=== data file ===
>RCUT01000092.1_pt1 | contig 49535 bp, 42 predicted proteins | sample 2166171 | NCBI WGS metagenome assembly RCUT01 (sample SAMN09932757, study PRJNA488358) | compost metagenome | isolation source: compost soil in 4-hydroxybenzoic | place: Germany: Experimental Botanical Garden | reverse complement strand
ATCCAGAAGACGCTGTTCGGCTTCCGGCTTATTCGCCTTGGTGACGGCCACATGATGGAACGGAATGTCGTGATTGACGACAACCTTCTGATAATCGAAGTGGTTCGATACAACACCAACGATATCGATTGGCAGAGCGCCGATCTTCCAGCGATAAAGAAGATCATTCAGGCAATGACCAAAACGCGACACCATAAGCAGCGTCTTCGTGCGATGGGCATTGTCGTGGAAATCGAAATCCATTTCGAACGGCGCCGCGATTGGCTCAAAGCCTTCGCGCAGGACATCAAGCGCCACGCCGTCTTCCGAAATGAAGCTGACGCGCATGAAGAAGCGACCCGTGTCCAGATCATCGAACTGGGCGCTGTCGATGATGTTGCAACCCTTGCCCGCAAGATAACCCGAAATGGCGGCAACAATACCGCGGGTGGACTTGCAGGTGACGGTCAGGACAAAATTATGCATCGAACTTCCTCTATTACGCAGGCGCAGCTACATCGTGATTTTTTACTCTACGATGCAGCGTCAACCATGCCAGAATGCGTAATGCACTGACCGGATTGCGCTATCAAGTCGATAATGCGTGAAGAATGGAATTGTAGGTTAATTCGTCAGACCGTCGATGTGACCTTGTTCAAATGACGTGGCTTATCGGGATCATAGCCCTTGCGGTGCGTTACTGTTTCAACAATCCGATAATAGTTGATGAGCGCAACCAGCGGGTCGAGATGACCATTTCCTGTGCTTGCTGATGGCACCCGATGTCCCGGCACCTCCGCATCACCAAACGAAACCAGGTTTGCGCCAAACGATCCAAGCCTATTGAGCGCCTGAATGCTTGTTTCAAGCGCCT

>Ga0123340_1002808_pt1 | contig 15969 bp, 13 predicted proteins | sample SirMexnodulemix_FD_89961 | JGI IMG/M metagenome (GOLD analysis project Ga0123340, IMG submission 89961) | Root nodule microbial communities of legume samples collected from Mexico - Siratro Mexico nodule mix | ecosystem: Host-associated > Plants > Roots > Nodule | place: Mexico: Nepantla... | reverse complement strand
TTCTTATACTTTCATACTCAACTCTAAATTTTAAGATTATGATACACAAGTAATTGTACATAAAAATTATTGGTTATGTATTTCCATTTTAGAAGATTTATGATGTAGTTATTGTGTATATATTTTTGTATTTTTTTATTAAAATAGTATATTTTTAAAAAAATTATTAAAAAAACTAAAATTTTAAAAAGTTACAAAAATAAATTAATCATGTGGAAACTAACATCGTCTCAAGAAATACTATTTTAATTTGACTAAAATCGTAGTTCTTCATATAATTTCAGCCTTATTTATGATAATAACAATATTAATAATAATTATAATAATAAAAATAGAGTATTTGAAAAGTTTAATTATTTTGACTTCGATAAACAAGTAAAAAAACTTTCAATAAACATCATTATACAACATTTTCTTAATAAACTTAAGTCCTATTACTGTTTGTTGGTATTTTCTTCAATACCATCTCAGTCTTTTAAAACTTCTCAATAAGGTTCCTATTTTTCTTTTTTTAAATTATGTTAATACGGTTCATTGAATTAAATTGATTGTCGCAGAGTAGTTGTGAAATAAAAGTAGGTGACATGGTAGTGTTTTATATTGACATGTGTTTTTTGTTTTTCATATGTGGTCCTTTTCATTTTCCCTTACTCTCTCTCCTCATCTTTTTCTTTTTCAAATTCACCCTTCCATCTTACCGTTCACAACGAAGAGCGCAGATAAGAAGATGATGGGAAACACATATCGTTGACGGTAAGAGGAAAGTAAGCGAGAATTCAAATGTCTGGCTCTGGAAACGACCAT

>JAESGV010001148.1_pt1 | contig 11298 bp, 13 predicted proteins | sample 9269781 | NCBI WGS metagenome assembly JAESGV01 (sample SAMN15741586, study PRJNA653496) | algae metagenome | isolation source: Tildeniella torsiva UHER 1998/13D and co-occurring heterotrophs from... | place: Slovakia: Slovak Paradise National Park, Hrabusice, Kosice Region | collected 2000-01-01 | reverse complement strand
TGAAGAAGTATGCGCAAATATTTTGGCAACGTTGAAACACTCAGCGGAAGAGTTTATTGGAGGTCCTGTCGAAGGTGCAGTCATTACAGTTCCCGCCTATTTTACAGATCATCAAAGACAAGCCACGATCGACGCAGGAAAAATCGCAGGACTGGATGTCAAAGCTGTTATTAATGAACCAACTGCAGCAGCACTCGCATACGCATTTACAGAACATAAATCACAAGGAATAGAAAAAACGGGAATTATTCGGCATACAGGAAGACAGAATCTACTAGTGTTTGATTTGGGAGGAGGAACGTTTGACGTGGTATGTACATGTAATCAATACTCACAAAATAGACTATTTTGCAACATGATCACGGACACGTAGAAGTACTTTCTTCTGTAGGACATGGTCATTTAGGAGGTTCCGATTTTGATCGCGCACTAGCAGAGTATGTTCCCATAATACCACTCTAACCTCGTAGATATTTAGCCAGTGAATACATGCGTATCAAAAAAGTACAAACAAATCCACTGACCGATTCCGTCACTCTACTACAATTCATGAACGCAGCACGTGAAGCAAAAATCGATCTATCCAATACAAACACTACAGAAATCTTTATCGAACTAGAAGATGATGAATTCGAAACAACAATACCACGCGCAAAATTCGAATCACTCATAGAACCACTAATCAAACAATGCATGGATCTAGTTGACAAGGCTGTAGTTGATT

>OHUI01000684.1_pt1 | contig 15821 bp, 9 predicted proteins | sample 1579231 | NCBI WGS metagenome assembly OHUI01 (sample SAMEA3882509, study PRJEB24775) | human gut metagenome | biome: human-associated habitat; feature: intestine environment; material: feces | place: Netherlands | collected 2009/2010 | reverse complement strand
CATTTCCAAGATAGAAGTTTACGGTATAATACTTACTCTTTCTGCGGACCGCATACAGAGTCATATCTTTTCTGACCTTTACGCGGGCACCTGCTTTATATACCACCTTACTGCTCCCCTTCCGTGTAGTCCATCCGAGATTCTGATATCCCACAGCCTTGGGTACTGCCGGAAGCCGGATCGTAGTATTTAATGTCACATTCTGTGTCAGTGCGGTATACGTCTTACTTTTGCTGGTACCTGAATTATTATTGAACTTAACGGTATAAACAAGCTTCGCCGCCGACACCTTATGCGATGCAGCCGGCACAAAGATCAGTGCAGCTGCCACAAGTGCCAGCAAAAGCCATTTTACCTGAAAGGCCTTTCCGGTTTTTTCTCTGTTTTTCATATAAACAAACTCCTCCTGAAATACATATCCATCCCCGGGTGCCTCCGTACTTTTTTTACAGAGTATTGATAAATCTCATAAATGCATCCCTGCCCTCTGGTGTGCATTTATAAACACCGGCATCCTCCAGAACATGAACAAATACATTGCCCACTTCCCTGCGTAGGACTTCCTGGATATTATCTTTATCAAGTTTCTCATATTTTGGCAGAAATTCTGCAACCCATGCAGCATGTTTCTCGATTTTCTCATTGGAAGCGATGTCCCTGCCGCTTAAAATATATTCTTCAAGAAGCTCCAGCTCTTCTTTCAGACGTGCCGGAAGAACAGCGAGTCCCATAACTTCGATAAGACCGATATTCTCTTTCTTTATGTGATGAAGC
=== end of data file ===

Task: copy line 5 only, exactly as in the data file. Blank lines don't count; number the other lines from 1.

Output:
>JAESGV010001148.1_pt1 | contig 11298 bp, 13 predicted proteins | sample 9269781 | NCBI WGS metagenome assembly JAESGV01 (sample SAMN15741586, study PRJNA653496) | algae metagenome | isolation source: Tildeniella torsiva UHER 1998/13D and co-occurring heterotrophs from... | place: Slovakia: Slovak Paradise National Park, Hrabusice, Kosice Region | collected 2000-01-01 | reverse complement strand